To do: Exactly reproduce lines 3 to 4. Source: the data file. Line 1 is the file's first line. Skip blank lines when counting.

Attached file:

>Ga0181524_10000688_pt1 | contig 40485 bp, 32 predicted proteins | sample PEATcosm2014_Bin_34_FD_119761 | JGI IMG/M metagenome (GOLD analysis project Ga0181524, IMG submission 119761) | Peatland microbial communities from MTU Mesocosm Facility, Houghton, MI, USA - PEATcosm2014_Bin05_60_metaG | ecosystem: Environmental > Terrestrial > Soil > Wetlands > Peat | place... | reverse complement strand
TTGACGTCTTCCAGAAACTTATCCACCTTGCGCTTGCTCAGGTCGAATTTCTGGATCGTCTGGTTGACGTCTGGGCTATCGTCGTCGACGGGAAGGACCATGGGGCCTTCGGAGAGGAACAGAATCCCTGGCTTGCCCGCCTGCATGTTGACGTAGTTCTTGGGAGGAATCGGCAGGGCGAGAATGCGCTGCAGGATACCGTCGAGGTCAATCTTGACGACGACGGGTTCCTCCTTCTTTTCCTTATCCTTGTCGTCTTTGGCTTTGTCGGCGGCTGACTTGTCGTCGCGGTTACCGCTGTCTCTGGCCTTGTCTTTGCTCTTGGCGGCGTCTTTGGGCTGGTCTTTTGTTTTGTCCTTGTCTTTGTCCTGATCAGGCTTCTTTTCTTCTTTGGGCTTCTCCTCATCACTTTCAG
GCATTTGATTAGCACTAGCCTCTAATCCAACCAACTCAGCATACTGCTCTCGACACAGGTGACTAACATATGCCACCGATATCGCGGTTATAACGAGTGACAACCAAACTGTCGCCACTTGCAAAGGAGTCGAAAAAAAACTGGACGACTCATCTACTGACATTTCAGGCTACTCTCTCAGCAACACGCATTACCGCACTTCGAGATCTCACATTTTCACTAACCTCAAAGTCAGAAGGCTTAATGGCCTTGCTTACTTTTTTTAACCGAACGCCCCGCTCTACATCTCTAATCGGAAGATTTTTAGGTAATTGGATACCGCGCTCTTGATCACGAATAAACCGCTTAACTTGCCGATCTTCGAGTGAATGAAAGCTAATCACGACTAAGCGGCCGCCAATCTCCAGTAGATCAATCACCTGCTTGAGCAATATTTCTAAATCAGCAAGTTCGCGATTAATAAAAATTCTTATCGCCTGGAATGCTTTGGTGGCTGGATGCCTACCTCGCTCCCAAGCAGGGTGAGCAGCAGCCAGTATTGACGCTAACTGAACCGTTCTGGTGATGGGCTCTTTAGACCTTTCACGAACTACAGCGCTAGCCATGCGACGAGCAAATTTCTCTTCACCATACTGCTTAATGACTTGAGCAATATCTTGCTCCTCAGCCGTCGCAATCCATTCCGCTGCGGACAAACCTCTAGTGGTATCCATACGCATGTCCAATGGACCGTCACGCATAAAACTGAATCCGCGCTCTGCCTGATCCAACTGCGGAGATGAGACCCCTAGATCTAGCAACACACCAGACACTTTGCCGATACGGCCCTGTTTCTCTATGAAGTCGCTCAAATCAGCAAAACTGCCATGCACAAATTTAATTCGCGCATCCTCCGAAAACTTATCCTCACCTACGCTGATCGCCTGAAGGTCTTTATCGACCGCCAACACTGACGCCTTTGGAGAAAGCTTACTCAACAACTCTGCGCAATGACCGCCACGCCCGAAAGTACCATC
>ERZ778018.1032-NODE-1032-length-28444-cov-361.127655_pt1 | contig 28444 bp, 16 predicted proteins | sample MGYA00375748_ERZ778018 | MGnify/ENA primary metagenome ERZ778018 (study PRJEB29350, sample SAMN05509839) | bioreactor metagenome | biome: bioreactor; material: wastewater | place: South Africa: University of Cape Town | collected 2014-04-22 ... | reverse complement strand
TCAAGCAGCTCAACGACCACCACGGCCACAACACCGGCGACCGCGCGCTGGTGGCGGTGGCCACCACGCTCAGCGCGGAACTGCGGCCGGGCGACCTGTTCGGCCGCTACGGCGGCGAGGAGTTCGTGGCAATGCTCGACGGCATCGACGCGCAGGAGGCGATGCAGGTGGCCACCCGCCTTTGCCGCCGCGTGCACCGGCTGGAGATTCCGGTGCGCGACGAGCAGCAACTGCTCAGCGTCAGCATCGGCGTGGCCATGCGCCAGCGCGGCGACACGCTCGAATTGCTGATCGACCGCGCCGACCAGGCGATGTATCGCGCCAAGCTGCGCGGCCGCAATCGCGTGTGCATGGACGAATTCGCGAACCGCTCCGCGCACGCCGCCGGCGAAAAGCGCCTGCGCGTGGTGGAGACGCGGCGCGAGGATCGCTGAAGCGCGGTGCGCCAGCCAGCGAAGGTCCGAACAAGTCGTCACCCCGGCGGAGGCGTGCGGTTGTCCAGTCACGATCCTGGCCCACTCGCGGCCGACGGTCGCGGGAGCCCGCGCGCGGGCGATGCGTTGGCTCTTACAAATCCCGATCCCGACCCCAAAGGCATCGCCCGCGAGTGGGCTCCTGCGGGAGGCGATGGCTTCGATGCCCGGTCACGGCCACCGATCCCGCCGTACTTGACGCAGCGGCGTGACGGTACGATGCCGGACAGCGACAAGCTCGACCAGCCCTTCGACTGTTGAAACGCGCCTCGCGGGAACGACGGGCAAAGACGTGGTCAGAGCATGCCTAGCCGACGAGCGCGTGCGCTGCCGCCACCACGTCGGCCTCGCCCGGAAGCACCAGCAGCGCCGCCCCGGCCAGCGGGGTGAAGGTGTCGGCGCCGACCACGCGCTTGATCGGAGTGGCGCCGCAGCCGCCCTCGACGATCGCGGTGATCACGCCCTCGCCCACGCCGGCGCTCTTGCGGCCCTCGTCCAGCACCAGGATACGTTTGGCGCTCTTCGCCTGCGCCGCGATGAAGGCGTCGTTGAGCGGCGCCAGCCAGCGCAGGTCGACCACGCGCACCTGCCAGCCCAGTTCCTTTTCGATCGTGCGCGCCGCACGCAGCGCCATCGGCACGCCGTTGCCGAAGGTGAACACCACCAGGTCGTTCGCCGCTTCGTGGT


GCATTTGATTAGCACTAGCCTCTAATCCAACCAACTCAGCATACTGCTCTCGACACAGGTGACTAACATATGCCACCGATATCGCGGTTATAACGAGTGACAACCAAACTGTCGCCACTTGCAAAGGAGTCGAAAAAAAACTGGACGACTCATCTACTGACATTTCAGGCTACTCTCTCAGCAACACGCATTACCGCACTTCGAGATCTCACATTTTCACTAACCTCAAAGTCAGAAGGCTTAATGGCCTTGCTTACTTTTTTTAACCGAACGCCCCGCTCTACATCTCTAATCGGAAGATTTTTAGGTAATTGGATACCGCGCTCTTGATCACGAATAAACCGCTTAACTTGCCGATCTTCGAGTGAATGAAAGCTAATCACGACTAAGCGGCCGCCAATCTCCAGTAGATCAATCACCTGCTTGAGCAATATTTCTAAATCAGCAAGTTCGCGATTAATAAAAATTCTTATCGCCTGGAATGCTTTGGTGGCTGGATGCCTACCTCGCTCCCAAGCAGGGTGAGCAGCAGCCAGTATTGACGCTAACTGAACCGTTCTGGTGATGGGCTCTTTAGACCTTTCACGAACTACAGCGCTAGCCATGCGACGAGCAAATTTCTCTTCACCATACTGCTTAATGACTTGAGCAATATCTTGCTCCTCAGCCGTCGCAATCCATTCCGCTGCGGACAAACCTCTAGTGGTATCCATACGCATGTCCAATGGACCGTCACGCATAAAACTGAATCCGCGCTCTGCCTGATCCAACTGCGGAGATGAGACCCCTAGATCTAGCAACACACCAGACACTTTGCCGATACGGCCCTGTTTCTCTATGAAGTCGCTCAAATCAGCAAAACTGCCATGCACAAATTTAATTCGCGCATCCTCCGAAAACTTATCCTCACCTACGCTGATCGCCTGAAGGTCTTTATCGACCGCCAACACTGACGCCTTTGGAGAAAGCTTACTCAACAACTCTGCGCAATGACCGCCACGCCCGAAAGTACCATC
>ERZ778018.1032-NODE-1032-length-28444-cov-361.127655_pt1 | contig 28444 bp, 16 predicted proteins | sample MGYA00375748_ERZ778018 | MGnify/ENA primary metagenome ERZ778018 (study PRJEB29350, sample SAMN05509839) | bioreactor metagenome | biome: bioreactor; material: wastewater | place: South Africa: University of Cape Town | collected 2014-04-22 ... | reverse complement strand